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Senator Byrd's Democratic colleagues should follow suit

By Paul M. Weyrich
web posted January 30, 2006

The morning after Judge Samuel A. Alito, Jr.'s good wife left the Senate Judiciary Committee hearing room in tears, Katie Couric, on NBC's Today Show, questioned Senator Joseph P. Biden, Jr. (D-DE). Sensing that the Democrats had likely blown it, Couric asked Biden if the Democrats hadn't gone too far in questioning the Judge. The longtime Senator (34 years), of course, denied that the Democrats had been rough on the nominee, but then in the course of the discussion which followed Biden, in spite of himself, said perhaps it was just time to have a debate on the Senate Floor over judicial nominees and then vote them up or down.

I have been watching judicial nominations since President Lyndon B. Johnson nominated Judge Abe Fortas to be Chief Justice. Senator Robert P. Griffin, then Republican Whip, organized an effort to block that nomination. Fortas not only did not get to be Chief Justice, he ended up resigning from the Court altogether following disclosure of financial irregularities. The Senate never voted on the nomination of Judge Homer Thornberry, who would have succeeded the resigned Justice Fortas. Republicans were convinced that they would win the 1968 Elections so they simply served notice that there would be no further consideration of Federal judicial nominees until after the 1968 Elections.

Harriet Miers may be the Thornberry of the Bush Administration - by all accounts a decent person but passed by on account of subsequent events.

The first Supreme Court nomination to get the kind of treatment by the liberals which Judge Alito has received was William H. Rehnquist, nominated in 1971 by President Richard M. Nixon. He later was elevated to Chief Justice by President Ronald W. Reagan and served in that capacity until his death last year. He was grilled in committee, although probably not enough to cause Mrs. Rehnquist to cry. There were heated speeches against him on the Senate Floor. He ultimately was confirmed but received the most votes against any Supreme Court nominee in modern times.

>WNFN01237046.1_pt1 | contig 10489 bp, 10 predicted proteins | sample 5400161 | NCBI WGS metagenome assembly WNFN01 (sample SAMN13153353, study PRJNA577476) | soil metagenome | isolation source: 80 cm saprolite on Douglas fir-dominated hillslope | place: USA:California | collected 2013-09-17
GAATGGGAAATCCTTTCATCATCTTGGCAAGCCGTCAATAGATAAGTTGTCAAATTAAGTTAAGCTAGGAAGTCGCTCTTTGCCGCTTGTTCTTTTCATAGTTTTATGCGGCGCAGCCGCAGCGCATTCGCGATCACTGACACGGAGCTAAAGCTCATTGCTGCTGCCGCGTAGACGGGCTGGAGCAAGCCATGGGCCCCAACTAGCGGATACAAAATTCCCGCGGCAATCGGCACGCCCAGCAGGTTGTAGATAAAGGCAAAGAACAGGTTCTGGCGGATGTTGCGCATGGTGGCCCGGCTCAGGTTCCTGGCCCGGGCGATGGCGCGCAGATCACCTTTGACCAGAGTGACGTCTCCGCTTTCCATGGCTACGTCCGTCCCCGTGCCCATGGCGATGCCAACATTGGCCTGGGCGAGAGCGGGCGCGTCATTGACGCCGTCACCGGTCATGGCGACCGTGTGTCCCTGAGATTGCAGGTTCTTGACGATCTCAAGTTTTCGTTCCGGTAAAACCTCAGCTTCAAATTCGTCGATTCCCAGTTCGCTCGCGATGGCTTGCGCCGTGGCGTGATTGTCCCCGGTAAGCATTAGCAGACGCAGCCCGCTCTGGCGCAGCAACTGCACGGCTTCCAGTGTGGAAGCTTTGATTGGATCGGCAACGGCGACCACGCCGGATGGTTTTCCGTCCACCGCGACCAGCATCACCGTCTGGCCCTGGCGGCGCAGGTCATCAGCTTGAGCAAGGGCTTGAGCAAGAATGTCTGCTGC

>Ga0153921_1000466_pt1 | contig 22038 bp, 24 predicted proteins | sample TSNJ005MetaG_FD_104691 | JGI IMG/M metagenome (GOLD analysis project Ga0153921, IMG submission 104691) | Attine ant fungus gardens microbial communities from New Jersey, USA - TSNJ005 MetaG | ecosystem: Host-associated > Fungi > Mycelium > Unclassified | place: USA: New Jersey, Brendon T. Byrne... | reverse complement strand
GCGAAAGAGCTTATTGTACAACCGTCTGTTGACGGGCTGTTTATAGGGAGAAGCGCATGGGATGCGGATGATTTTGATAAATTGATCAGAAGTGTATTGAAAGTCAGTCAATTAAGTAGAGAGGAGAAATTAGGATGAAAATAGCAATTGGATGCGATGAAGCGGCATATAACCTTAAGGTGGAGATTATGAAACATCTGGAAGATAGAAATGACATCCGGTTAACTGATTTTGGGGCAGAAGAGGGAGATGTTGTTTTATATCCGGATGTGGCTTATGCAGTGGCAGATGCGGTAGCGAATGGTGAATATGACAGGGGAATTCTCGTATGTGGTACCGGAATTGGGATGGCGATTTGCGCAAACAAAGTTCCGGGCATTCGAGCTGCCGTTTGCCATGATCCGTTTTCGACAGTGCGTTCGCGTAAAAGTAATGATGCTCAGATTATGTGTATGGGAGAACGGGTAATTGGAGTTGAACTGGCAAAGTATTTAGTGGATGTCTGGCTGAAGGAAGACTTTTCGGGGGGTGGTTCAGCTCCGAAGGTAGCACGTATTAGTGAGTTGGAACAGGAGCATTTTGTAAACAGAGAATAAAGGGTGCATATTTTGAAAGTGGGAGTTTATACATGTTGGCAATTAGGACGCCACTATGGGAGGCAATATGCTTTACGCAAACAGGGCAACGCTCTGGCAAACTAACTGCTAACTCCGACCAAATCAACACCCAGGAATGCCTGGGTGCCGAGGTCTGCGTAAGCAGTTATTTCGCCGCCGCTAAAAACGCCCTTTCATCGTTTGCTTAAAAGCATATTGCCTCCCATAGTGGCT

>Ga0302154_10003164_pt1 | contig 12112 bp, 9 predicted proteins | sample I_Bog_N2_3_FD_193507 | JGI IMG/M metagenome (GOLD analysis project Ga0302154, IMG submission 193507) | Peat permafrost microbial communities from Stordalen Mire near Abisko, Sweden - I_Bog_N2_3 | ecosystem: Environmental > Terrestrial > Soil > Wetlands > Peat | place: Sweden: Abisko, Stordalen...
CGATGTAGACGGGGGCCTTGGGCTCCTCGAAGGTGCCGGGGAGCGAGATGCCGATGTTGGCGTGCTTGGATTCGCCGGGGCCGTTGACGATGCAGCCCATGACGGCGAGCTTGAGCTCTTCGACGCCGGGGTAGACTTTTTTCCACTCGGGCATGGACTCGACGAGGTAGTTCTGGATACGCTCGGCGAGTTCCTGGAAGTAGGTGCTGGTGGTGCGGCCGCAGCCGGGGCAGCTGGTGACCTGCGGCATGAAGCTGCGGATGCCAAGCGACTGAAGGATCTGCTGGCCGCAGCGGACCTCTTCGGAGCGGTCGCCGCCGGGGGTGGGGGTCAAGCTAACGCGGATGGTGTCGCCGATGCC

Then came Judge Robert H. Bork. On the same day President Reagan nominated him to the High Court (on the unanimous recommendation of the conservative movement, I might add), I telephoned Bork and was surprised to find him available. I was thrilled that he had been selected and was startled when he said, "I have a very bad feeling about all of this, especially because of the hearings." He knew whereof he spoke.

Time after time I heard these Democratic Senators on the Judiciary Committee growl at Judge Alito, "Why can't you answer the question!" and, "You owe us the truth. You don't have to say how you will vote but tell us your approach to this issue..." Judge Alito was more candid than had been Chief Justice John G. Roberts, Jr. Yet, we didn't learn a great deal from the hearings. Why? Because Judge Bork had been a nominee. Bork told the truth. Robert Bork was forthcoming. These same Senators who demanded answers then turned around and used the candid answers against him.

Thereafter, every future judicial nominee was counseled to be as vague as possible. They all understood. Candor does not pay. So lack of candor is what the Committee got. It began with Clarence Thomas, who called the Committee proceeding a "high-tech lynching." Judge Ruth Bader Ginsburg, who had been Counsel to the ACLU and had advocated lowering the age of consent to have sex to age 12, said next to nothing. Neither did Stephen G. Breyer.